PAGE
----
Warholm shatters Young's hurdles record at Oslo Diamond League

·4-min read
Norway's Karsten Warholm (pictured September 2020), the world and European champion, clocked 46.70 seconds in his first hurdles race of the season to beat the previous best of 46.78sec set by American Kevin Young back in 1992

Norway's Karsten Warholm fired out a shot at potential Tokyo Olympic rivals when he shattered the long-standing 400m hurdles world record at Thursday's Diamond League meet in Oslo and warned he had "more in the tank".

Warholm, the world and European champion, clocked 46.70 seconds in his first hurdles race of the season to beat the previous best of 46.78sec set by American Kevin Young back in 1992.

As the Norwegian raced through the line to loud cheers from the 5,000 fans at Oslo's famed Bislett Stadium, onlooking Swedish pole vaulter Armand Duplantis -- himself the world record holder in his event -- was left punching the air and reaching for his mobile phone to take a photo.

"I knew that I had fast times in my body for a long time, but it's one thing to know you're in good shape and another to go out and perform," said the 25-year-old Warholm.

"This was just a perfect moment, everyone's talking about this world record that's been standing for many, many years -- it's older than me actually.

"I knew I had it in me but of course it's very special to do it, I'm just really happy and really proud, it's an amazing moment."

Warholm added: "This is my first 400m hurdles of the season so I really think there is more in the tank. It would be sad if my first race was the best."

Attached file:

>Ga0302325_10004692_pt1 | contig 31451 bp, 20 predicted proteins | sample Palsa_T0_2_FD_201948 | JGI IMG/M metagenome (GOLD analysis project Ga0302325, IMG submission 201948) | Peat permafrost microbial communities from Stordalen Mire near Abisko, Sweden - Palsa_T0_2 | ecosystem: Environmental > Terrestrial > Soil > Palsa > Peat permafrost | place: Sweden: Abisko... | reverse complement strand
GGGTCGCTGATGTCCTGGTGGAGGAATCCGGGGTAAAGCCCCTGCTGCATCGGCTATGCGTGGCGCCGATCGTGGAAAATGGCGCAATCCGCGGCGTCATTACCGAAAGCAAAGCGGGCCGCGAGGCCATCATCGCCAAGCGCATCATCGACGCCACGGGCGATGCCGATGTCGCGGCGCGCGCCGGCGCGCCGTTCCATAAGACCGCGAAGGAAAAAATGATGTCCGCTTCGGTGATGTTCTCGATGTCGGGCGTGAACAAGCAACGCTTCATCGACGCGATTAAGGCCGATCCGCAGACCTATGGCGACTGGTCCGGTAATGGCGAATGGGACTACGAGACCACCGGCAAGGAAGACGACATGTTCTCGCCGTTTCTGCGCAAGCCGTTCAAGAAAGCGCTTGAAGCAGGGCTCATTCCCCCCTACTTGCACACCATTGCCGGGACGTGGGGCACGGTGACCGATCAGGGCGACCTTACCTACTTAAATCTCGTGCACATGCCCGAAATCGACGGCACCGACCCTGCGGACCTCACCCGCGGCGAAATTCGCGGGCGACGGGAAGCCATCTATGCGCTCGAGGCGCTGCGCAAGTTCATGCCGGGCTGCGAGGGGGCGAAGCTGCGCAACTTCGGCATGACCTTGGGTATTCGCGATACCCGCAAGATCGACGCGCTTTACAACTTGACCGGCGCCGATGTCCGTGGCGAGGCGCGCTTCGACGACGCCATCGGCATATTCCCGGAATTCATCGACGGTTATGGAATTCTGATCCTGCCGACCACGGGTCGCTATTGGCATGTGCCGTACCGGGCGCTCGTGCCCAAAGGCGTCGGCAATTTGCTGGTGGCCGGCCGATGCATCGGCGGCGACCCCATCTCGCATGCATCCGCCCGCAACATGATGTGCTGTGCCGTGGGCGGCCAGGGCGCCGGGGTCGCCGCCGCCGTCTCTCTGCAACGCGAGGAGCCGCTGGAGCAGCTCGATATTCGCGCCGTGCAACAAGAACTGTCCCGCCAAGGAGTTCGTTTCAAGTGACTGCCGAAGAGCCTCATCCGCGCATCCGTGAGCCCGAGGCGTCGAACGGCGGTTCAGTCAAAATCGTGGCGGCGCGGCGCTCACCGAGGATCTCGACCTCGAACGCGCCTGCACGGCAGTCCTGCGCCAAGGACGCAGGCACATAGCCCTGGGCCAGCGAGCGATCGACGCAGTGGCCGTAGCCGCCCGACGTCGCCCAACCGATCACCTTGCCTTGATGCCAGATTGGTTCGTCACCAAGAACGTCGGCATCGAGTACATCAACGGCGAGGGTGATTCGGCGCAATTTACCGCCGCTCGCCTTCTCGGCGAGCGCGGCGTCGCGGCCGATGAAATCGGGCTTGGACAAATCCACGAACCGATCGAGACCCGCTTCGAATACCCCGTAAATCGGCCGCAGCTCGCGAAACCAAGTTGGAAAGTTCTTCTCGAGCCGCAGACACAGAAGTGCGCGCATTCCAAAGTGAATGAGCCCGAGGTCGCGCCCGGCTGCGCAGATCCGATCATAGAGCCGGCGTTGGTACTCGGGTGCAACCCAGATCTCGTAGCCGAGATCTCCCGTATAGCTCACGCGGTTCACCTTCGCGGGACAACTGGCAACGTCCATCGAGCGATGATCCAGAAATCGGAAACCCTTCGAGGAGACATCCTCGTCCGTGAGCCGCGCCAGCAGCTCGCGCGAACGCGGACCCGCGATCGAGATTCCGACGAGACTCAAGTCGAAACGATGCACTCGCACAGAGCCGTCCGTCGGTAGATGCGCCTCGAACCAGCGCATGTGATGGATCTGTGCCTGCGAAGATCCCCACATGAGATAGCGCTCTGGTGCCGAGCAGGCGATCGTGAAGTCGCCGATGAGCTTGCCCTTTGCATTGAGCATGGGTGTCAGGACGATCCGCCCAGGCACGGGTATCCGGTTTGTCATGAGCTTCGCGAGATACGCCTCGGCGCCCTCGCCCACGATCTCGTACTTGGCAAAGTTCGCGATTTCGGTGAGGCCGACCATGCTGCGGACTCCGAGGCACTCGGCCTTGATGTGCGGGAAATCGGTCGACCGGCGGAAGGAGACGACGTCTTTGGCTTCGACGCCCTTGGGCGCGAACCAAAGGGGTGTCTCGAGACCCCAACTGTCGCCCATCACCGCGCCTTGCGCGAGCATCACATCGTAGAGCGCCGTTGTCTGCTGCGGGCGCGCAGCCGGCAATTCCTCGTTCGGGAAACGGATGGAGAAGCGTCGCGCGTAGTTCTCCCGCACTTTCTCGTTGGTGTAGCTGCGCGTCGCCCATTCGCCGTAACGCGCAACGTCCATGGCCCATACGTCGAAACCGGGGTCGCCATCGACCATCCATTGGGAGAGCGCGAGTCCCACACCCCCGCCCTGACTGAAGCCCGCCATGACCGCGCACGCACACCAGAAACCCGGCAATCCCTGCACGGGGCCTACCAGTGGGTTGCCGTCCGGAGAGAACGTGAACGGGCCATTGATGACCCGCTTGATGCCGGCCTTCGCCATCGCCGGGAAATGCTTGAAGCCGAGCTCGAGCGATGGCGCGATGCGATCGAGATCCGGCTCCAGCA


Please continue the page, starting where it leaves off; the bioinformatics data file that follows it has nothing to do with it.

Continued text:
The result sets up the 400m hurdles as one of the most attractive-looking events at the July 23-August 8 Olympics.

Warholm will come up against arch-rival Rai Benjamin in the Japanese capital, the American himself having run a stunning 46.83sec to win the US trials last month, although the pair are also scheduled to meet in Monaco on July 9.

Only Warholm, Young, Benjamin and Qatar's Abderrahmane Samba have dipped below the mythical 47-second barrier.

"It might take another world record to win the Olympics," Warholm said. "There rare such a lot of great guys out there at the moment who will all be aiming to do it and win gold.

"I'm going to make sure that the level is on top... it's going to be really tough but this is what makes the event interesting."

- Duplantis dominant -

Duplantis also dominated the pole vault. Coming in at 5.61, when four of the nine vaulters were already out of the competition, the US-based Swede went with success over 5.81, 5.91 and then a meeting record of 6.01.

Despite a close first effort at 6.19m, his two further vaults fell short.

It meant that the 21-year-old was unable to improve on his own world record of 6.18m set indoors last year, when he also vaulted 6.15m outdoors, finally eclipsing the 1994 mark set by all-time great Sergey Bubka.

American Sam Kendricks, the defending two-time world champion and bronze medallist in Rio, was second with a best of 5.91m, ahead of France's 2012 Olympic champion Renaud Lavillenie (5.81).

"The world record's going to come soon," vowed Duplantis. "I like where I am.

"I'm a month away from the most important meeting of my life... it's building up to be good. I'm trying not to change anything too much."

Canada's Andre de Grasse wrapped up the 200m in 20.09sec, with Ivory Coast's Marie-Josee Ta Lou taking the women's 100m in a timely season's best of 10.91sec.

In other events, Ethiopia's Yomif Kejelcha scorched to a world-leading personal best of 7:26.25 in the men's 3000m, also a meeting and Diamond League record.

The world 10,000m silver medallist is a two-time world indoor 3000m champion and showed all his prowess over the distance as he easily kicked away from Kenyans Jacob Krop and Nicholas Kipkorir Kimeli.

There was also success for Kenyan veteran Hellen Obiri as the defending two-time world champion won the women's 5,000m in 14:26.38, while Australian Stewart McSweyn topped the podium in the mile race, clocking a personal best of 3:48.37, in the absence of home favourite Jakob Ingebrigtsen, who opted out of the race with a sore throat.

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